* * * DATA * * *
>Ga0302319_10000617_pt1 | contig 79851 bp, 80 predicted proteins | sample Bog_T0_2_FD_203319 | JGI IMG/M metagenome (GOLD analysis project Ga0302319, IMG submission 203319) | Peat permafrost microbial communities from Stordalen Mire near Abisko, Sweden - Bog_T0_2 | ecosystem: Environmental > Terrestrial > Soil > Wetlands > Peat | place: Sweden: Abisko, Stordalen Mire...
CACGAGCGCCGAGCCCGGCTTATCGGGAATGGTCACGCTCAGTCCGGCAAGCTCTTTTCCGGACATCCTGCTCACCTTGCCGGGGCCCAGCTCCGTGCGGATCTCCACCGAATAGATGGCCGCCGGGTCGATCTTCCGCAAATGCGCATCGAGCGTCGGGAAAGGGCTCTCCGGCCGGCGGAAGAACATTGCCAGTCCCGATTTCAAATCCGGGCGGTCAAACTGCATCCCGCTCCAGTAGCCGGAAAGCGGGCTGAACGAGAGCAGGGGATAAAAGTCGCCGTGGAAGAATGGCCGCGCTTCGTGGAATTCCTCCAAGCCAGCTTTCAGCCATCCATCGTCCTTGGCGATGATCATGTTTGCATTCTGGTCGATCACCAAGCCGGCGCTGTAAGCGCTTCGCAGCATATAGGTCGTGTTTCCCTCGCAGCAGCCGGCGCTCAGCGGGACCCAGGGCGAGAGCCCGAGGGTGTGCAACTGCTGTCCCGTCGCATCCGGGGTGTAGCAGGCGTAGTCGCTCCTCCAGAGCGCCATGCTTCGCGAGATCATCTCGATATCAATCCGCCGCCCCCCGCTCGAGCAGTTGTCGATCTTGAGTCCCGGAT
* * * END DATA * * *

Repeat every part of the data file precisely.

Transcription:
>Ga0302319_10000617_pt1 | contig 79851 bp, 80 predicted proteins | sample Bog_T0_2_FD_203319 | JGI IMG/M metagenome (GOLD analysis project Ga0302319, IMG submission 203319) | Peat permafrost microbial communities from Stordalen Mire near Abisko, Sweden - Bog_T0_2 | ecosystem: Environmental > Terrestrial > Soil > Wetlands > Peat | place: Sweden: Abisko, Stordalen Mire...
CACGAGCGCCGAGCCCGGCTTATCGGGAATGGTCACGCTCAGTCCGGCAAGCTCTTTTCCGGACATCCTGCTCACCTTGCCGGGGCCCAGCTCCGTGCGGATCTCCACCGAATAGATGGCCGCCGGGTCGATCTTCCGCAAATGCGCATCGAGCGTCGGGAAAGGGCTCTCCGGCCGGCGGAAGAACATTGCCAGTCCCGATTTCAAATCCGGGCGGTCAAACTGCATCCCGCTCCAGTAGCCGGAAAGCGGGCTGAACGAGAGCAGGGGATAAAAGTCGCCGTGGAAGAATGGCCGCGCTTCGTGGAATTCCTCCAAGCCAGCTTTCAGCCATCCATCGTCCTTGGCGATGATCATGTTTGCATTCTGGTCGATCACCAAGCCGGCGCTGTAAGCGCTTCGCAGCATATAGGTCGTGTTTCCCTCGCAGCAGCCGGCGCTCAGCGGGACCCAGGGCGAGAGCCCGAGGGTGTGCAACTGCTGTCCCGTCGCATCCGGGGTGTAGCAGGCGTAGTCGCTCCTCCAGAGCGCCATGCTTCGCGAGATCATCTCGATATCAATCCGCCGCCCCCCGCTCGAGCAGTTGTCGATCTTGAGTCCCGGAT